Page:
- Ascending/Descending Melodic Interval Asymmetry in Arnold Schoenberg’s Vocal Music by Daniel Meredith, et al, Brooklyn College/CUNY.
- Global and Local Musical Expectancies by Brooke Okada, et al, University of Maryland.
- Knowing more music enables creating more pleasurable music: An assumption that illuminates some developments of music, including emotions by Mark Riggle, et al, Casual Aspects LLC.
- Sonifying Gait: Using Music to Understand Parkinson’s Disease by Mararet Schedel, Stony Brook University.
Day Two, Afternoon
After lunch, Professor Isabelle Peretz of the University of Montreal discussed another fascinating set of case studies around amusia in a talk called Losing the Beat: A New Window on Human Rhythm. From the abstract:
A defining characteristic of our interactions with music is the ability to identify and move to the “beat”. This complex ability is universal and spontaneously acquired early in life. Yet, as we have recently shown, some individuals fail to find the beat in music and to synchronize with it, despite having normal hearing, normal motor and intellectual abilities. This disorder, to which we refer as beat deafness (a new form of congenital amusia) provides a natural experiment, a rare chance to examine how a selective cognitive deficit emerges and how it is expressed in the brain.
My wife, a professional singer, was quick to comment that this “explained a lot”, which was followed by a rather pointed look in my direction. Funny lady, she. Anyway, the hour was mostly spent covering a pair of case studies that showed in rather painful (if amusing) detail how some people simply can’t find or hold a beat. MRI scans of the brain of the afflicted actually show physical differences, including an unusual “cortical thickening” of the areas normally indicated by these tasks. More isn’t necessarily better, at least with physical brains structures, as specialization tends to correlate with increased proficiencies. Anyway, seeing this deficiency correspond exactly to a physical difference is curious. Usually, the evidence is markedly less obvious.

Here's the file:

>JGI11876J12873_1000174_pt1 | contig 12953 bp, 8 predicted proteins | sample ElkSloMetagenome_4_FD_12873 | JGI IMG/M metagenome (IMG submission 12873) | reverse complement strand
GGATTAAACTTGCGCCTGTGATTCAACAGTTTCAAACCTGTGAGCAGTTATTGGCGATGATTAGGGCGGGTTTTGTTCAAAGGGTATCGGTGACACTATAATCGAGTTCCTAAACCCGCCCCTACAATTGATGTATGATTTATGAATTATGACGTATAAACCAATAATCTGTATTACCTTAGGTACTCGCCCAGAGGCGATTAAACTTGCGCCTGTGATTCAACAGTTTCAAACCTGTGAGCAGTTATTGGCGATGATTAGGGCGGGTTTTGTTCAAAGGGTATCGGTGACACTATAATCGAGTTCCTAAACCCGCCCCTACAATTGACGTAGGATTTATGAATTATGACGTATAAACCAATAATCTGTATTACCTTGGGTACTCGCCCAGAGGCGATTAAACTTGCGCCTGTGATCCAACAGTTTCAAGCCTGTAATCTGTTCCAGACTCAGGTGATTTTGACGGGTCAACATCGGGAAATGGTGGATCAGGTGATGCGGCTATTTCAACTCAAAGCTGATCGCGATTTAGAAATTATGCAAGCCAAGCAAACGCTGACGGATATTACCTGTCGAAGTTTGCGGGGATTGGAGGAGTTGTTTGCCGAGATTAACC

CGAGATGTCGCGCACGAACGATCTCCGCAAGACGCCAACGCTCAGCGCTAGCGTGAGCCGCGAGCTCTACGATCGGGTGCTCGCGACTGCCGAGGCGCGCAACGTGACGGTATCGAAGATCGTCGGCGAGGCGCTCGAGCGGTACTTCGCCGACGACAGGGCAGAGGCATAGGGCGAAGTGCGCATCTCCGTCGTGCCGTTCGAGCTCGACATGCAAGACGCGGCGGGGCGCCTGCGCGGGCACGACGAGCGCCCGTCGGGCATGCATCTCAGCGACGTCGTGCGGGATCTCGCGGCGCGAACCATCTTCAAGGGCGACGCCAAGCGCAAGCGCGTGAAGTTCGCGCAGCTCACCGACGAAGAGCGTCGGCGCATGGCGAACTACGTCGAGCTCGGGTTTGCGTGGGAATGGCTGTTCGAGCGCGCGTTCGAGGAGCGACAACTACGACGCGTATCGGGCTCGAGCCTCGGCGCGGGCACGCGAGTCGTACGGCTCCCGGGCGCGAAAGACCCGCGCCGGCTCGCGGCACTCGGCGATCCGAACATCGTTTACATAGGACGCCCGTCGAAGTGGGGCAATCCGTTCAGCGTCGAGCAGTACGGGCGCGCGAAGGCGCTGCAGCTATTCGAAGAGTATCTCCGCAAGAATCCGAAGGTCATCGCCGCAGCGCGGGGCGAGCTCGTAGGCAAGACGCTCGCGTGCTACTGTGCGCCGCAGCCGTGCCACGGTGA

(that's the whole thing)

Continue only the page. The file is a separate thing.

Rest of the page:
Things accelerated at this point — the talks were shortened to about 30 minutes and the presenters were managed quite effectively.
Professor Laurel Trainor of McMaster University presented Rhythmic Entrainment and the Developmental Origins of Cooperation. Neat talk, and a bit far-ranging, covering a predictive brain wave (on the 20Hz “beta band”) in both the auditory and the motor cortex that tracks the beat in perceived music and that’s pretty cool. Weird, but cool. Next result, that bass-range instruments systematically carry rhythm while soprano-range instruments carry melody. Makes sense, but statistical analysis shows this is fairly universal, which is weird. Last bit was best part. With toddlers, they were able to show helping behavior dramatically improved with even as little as a couple of minutes of coordinated “rhythmic activity”, in this case, being “bounced” in a Snuggie while the experimenter jumped in time with the toddler. The conclusion “that connections between auditory and motor systems develop very early, are enhanced by experience, and that movement entrainment with others is an important experience for social development” is a little tenuous to me. Especially that last bit as it doesn’t appear to adequately differentiate “rhythm” from “team behavior”, that is, would the same result have been shown with something other than rhythmic movement — would organized games or co-located play show similar results? I’m guessing yes, but that undermines the role of (and purpose of?) music. Apparently, one of the other presenters thought so, too, and wondered aloud if his teenagers would show any benefit to being bounced in a Snuggie.
Sorry pal. Nothing helps with teenagers.
The most engaging/troubling talk of the day came from one of the best presenters, Professor Charles Limb of the Peabody Institute and JHU School of Medicine. Dr Limb is one of the pioneers of cochlear implants and has performed thousands of these surgeries over the last several decades. He discussed the process by which the catastrophically impaired are fitted with a complex little device, with a receiver-wire threaded directly into the cochlea of the affected individual. Crazy. The result, in most cases, is restored hearing, but Dr. Limb suggests that this may be quite a bit short of restoring beauty, specifically, the ability to actually hear music. His talk, What If We Couldn’t Hear Music? was by turns chilling and awe-inspiring. Apparently, the devices are only able to partially capture a portion of the audible pitch-spectrum, and what is captured isn’t necessarily accurate to within a semitone. Timbral information, likewise, is likely lost as well — it’s too subtle. Translated — while many sounds are captured reliably, there is quite a bit lost, and many sounds are almost meaningless. Like music.